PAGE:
By Jessica Stringer When brainstorming for Pro Bono Week festivities, Courtney Weiner envisioned kicking off the week with a formal event targeted at young attorneys with a reasonable ticket price. Inspiration for the name of the event came from theGo Casual for Justice, a successful fundraiser in its fifth year. Katia Garrett, the DC Bar Foundation’s Executive Director and one of our Honorary board members, encouraged Courtney to follow up on her idea and take the lead in executing the event. This will be the first major fundraising event spearheaded by the DC Bar Foundation Young Lawyers Network since its inception, guided by Courtney as the event chair. The DCBF Young Lawyers Network provides a venue for young lawyers to support access to justice in the District. In addition to hosting events to raise money and awareness for the Foundation’s work, the Young Lawyers Network Leadership Council provides opportunities responsive to the needs of the newest members of the District’s legal community. The proceeds of this event will support the DC Bar Foundation’s mission to fund, support, and improve legal representation of the poor, vulnerable, and otherwise disadvantaged in the District of Columbia. The Foundation provides grants to non-profit civil legal services providers, provides public interest training and technical assistance, and assists poverty attorneys with student loan repayment. One of the programs benefiting from the proceeds raised through the Gala is the DC Poverty Lawyer Loan Repayment Assistance Program (LRAP). This program covers up to $1,000 of student loan payments each month for attorneys in careers that assist underserved communities in the District. The typical attorney that receives assistance from the program is four years out of law school, makes $49,000 a year, and pays 20% of their pretax salary on $130,000 student loan debt. By improving the ability of young, motivated attorneys to stay in careers that they find fulfilling, the DC Poverty Lawyer LRAP has a major impact on the quality and consistency of local legal services for the poor. For those now inspired to spend a little more than the reasonably priced ticket, the live and silent auction offer fantastic finds. Enjoy lunch with Judy Smith, the crisis management expert that inspired the hit drama series Scandal. Courtney is a huge Springsteen fan, so she is excited to see his platinum record “Born in the USA” go up for bid. Katia and Courtney also emphasized the crucial role of the Public Welfare Foundation in making the Gala a success, through their generous contribution supporting the upfront costs of the event. Thank you, Public Welfare Foundation, and all of the sponsors and contributors to the event! A final note on fashion: Courtney will be wearing Badgley Mischka or Nicole Miller, and I have already settled on my classic black Nicole Miller, knee length with ruching along the sides. Black tie dress is optional, so don’t let the lack of a tuxedo or designer dress deter you. You won’t want to miss this inaugural formal event kicking off DC Pro Bono week! Tickets are, alas, sold out for the Go Formal for Justice Gala, which will take place at 8 PM on Saturday October 19th, at Mayer Brown, 1999 K Street NW.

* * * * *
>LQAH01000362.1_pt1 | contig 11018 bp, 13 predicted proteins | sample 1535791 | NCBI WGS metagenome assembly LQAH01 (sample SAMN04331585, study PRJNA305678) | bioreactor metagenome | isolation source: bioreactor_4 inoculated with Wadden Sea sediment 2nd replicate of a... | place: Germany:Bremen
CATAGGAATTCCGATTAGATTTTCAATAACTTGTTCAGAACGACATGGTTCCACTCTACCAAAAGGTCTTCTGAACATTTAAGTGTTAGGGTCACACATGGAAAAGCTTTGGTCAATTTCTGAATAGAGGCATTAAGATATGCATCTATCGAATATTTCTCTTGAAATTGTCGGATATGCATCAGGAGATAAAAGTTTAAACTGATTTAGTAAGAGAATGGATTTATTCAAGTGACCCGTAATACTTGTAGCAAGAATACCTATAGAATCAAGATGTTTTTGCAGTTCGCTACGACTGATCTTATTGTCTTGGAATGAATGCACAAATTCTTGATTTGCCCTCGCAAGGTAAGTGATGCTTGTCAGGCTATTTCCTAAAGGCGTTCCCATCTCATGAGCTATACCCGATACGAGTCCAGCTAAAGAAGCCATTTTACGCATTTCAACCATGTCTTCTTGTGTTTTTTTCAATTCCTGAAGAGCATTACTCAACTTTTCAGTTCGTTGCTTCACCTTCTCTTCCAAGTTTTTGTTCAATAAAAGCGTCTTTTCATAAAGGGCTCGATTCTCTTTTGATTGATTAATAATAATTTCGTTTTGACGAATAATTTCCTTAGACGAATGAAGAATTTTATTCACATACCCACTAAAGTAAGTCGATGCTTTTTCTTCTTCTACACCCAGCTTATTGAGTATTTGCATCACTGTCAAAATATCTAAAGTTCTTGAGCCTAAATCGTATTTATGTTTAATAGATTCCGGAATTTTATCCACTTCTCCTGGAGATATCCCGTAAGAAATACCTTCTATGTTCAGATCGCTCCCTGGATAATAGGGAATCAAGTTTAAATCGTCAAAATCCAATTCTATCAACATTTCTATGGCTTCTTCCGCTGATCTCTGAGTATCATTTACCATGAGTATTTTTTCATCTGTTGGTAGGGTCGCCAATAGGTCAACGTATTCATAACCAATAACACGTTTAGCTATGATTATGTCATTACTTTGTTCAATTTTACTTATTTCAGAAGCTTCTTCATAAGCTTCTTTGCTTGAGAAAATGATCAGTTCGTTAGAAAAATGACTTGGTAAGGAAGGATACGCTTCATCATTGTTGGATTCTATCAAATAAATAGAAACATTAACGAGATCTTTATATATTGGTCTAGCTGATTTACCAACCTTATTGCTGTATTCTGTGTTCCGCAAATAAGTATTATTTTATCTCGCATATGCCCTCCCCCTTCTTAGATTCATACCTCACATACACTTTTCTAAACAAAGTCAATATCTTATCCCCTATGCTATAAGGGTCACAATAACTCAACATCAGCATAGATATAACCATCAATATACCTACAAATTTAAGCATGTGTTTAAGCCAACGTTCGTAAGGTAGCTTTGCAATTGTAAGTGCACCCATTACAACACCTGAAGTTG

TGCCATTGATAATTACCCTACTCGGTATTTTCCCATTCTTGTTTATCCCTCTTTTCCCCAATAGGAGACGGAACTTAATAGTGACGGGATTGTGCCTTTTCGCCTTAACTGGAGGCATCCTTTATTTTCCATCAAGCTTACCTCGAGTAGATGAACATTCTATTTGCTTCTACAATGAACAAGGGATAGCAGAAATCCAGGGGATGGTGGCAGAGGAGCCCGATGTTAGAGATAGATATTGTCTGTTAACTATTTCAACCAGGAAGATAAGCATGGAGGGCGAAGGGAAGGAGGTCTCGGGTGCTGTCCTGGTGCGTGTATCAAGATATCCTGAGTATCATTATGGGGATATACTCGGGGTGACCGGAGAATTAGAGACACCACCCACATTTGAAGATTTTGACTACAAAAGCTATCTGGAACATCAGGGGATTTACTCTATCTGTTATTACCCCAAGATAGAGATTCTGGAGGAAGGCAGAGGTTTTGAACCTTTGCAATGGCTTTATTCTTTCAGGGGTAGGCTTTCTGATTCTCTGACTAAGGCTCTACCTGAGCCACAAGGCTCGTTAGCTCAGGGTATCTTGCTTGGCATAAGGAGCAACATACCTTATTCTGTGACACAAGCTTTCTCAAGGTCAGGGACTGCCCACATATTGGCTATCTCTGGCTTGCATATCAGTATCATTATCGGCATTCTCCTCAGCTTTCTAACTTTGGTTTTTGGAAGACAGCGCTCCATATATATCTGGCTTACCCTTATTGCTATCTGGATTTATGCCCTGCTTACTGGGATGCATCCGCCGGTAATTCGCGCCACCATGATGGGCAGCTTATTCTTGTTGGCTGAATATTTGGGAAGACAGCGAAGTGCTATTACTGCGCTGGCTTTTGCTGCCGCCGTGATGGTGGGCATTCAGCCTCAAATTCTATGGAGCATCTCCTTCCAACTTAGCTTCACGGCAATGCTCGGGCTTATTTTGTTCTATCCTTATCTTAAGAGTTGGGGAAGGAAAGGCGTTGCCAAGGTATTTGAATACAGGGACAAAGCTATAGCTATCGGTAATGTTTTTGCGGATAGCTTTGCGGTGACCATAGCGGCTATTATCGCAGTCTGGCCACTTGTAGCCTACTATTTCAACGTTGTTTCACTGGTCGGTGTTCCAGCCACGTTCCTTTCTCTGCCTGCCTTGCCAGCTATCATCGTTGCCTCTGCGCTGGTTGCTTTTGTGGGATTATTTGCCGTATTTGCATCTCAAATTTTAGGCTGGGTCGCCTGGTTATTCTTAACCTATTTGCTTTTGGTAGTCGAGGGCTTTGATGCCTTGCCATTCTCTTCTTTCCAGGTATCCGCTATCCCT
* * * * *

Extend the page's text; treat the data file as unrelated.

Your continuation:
Please welcome our officers for the 2013–2014 lawyering year. Betsy Howe (President) is a partner at Sidley Austin LLP, where she focuses on financial enforcement matters and white collar litigation. Betsy also has an active pro bono practice, including in the areas of immigration, domestic violence, and criminal appeals. Betsy joined the Board in 2011 and last year served as our Treasurer. Jim Rubin (VP) is counsel to the firm Dentons, where he focuses on environmental and natural resource issues. Jim spent 15 years at DOJ's environmental division and a year at the White House, working on climate issues. Jim has also had leadership roles in the ABA and DC Bar, but mainly is bossed around at home by his two teenage boys. Patty Stasco (Treasurer) practiced for five years at Arnold & Porter LLP, especially enjoying her pro bono immigration work. Yearning to get back to full-time public interest work she now works as an attorney for the federal government. On her down time you'll likely find her woodworking, shopping at the farmer's market, or watching school buses go by with her 21-month old son excitedly shouting, "Bus! Bus!" Kelly Voss (Secretary) is pro bono counsel at Covington & Burling LLP. Before joining Covington, Kelly was a staff attorney at the Maryland Legal Aid Bureau, where she provided direct legal services to clients in a broad spectrum of matters, including landlord-tenant, fair housing, consumer, bankruptcy, and education. If she were not a lawyer, Kelly would love to be a beekeeper. Greg Lipper (Communications Director) is Senior Litigation Counsel at Americans United for Separation of Church and State. Before that, he did trial and appellate litigation for six years at Covington & Burling. Greg tweets compulsively (at@theglipper) and hopes to one day become a bobblehead doll. As you can see below, our officers are already conspiring to bring you fantastic events and programs. Stay tuned!